Information Security:

Status of Federal Public Key Infrastructure Activities at Major Federal Departments and Agencies

GAO-04-157: Published: Dec 15, 2003. Publicly Released: Jan 14, 2004.

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Linda D. Koontz
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The federal government is increasingly using online applications to provide access to information and services and to conduct internal business operations. In light of this trend, strong security assurances are needed to properly safeguard sensitive, personal, and financial data, in part by ensuring that the identities of those who use such applications are appropriately authenticated. When fully and properly implemented, public key infrastructure (PKI) offers many of these assurances. In 2001, GAO reported that the federal government faces a number of challenges in deploying PKI technology (GAO-01-277). GAO was requested to follow up this work by (1) determining the status of federal PKI activities, including initiatives planned or under way at 24 major federal departments and agencies, as well as the status and planned activities of the Federal Bridge Certification Authority (FBCA) and Access Certificates for Electronic Services (ACES) programs, and (2) identifying challenges encountered by the 24 agencies in implementing PKI initiatives since the 2001 report was issued. In commenting on a draft of this report, GSA and OMB officials generally agreed with its content and conclusions. Technical comments provided by OMB have been addressed as appropriate.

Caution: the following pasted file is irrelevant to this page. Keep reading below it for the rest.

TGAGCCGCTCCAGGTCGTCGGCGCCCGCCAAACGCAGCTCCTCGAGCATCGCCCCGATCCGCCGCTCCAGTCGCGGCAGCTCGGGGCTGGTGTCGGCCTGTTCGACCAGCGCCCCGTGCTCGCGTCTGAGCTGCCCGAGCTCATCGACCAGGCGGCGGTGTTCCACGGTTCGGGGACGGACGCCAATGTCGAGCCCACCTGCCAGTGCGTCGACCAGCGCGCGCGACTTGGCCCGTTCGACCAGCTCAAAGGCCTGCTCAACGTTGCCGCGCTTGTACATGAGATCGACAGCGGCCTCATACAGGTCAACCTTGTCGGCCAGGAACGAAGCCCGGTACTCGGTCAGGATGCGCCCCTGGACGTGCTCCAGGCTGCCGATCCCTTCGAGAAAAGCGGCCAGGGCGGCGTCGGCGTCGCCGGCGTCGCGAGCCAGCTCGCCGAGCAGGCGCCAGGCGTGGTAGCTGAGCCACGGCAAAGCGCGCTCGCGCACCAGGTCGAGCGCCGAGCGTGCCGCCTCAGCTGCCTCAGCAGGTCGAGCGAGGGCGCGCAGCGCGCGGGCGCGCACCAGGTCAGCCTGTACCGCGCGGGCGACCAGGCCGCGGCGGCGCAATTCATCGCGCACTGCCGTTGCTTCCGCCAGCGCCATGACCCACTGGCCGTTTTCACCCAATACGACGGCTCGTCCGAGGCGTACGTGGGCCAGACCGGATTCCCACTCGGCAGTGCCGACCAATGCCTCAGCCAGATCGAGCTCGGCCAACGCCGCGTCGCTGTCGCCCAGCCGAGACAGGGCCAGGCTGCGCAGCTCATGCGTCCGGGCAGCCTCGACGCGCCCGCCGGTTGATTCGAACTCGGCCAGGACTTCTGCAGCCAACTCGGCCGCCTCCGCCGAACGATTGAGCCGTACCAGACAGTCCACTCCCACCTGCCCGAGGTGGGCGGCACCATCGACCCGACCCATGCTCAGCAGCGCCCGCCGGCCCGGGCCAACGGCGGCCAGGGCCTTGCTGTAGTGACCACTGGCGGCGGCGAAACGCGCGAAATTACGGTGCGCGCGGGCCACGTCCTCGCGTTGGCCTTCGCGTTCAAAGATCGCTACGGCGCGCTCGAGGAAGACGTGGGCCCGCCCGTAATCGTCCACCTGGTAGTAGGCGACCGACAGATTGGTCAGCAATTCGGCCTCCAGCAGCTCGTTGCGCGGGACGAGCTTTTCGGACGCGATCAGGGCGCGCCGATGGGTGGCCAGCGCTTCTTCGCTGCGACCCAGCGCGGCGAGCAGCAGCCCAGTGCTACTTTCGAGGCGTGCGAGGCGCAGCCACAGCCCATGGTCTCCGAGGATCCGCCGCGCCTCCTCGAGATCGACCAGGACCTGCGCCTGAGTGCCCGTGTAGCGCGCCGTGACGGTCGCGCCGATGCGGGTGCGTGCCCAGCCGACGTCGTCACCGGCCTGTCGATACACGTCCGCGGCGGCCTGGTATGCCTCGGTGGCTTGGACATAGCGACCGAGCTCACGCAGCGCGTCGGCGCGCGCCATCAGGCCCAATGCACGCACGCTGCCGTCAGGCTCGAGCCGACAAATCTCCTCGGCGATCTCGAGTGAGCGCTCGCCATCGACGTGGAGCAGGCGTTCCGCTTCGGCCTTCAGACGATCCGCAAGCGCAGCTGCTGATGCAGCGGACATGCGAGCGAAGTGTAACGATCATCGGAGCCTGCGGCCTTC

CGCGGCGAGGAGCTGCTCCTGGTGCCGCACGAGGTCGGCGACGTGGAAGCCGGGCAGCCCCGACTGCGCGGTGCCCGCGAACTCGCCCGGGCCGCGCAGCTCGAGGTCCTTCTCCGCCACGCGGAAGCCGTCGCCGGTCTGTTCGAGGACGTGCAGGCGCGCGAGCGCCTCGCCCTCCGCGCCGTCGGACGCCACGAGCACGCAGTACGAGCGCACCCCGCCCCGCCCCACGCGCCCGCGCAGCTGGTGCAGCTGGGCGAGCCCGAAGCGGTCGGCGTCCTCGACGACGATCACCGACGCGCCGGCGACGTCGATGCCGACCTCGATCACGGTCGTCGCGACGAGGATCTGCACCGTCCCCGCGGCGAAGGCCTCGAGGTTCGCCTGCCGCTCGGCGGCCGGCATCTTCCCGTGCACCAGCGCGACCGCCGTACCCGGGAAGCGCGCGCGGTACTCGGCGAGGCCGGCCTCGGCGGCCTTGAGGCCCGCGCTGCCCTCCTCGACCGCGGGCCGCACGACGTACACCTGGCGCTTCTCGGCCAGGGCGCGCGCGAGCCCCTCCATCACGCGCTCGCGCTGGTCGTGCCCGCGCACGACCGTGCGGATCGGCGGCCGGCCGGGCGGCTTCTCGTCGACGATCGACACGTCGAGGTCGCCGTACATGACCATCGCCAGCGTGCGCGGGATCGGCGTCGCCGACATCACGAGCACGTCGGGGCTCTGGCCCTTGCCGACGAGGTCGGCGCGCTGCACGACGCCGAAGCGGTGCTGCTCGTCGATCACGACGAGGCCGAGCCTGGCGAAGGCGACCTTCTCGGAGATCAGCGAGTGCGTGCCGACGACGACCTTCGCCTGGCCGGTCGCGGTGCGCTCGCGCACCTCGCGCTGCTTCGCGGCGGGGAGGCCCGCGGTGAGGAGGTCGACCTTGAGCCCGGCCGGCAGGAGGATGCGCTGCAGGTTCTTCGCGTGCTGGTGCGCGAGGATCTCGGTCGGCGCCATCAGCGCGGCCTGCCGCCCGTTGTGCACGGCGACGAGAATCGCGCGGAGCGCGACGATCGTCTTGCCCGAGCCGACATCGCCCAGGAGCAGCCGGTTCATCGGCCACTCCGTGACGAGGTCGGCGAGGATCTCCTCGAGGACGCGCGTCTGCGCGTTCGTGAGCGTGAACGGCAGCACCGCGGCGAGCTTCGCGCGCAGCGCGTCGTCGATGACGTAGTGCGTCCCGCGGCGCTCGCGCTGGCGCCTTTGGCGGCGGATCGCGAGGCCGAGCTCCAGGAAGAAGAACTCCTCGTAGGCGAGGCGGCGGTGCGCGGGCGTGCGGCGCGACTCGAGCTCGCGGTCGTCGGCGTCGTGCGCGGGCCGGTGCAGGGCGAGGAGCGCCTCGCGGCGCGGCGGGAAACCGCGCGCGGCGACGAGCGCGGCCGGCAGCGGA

PKI and its associated hardware, software, policies, and people can provide greater security assurances than simpler means of authenticating identity, such as passwords. In pursuit of these benefits, 20 of the 24 agencies reported that they are undertaking a total of 89 PKI initiatives. The 89 initiatives are at various stages of development, and collectively they represent a significant investment, estimated at about $1 billion. In addition, the governmentwide FBCA and ACES programs continue to promote the adoption and implementation of PKI, but these programs have seen mixed progress and results. The level of participation in the FBCA, which provides a means to link independent agency PKIs into a broader network, is the same as in 2001--four agencies have been certified as meeting technical and security requirements to interconnect through the network. Additional organizations are planning to participate in the future, including four federal agencies and some nonfederal organizations, such as the state of Illinois, the Canadian government, and educational consortiums. Similarly, the ACES program, which offers agencies various PKI services through a General Services Administration (GSA) contract, has seen lower than expected participation by federal agencies. GSA plans to revise the pricing structure associated with the ACES program to encourage participation. PKI implementation continues to pose major challenges for agencies. Many of these challenges are similar to those identified in GAO's 2001 report. In that report, GAO recommended that the Office of Management and Budget (OMB), working with other key federal entities, take action to address these challenges, including establishing a governmentwide framework of policy and technical guidance and a program plan for the federal PKI. GAO also recommended that OMB take steps to ensure that agencies adhere to federal PKI guidance. OMB has not yet fully addressed the recommendations related to the construction of a PKI policy framework, but it issued a policy memorandum in July 2003 that lays out steps for consolidating investments related to authentication and identity management processes across government.

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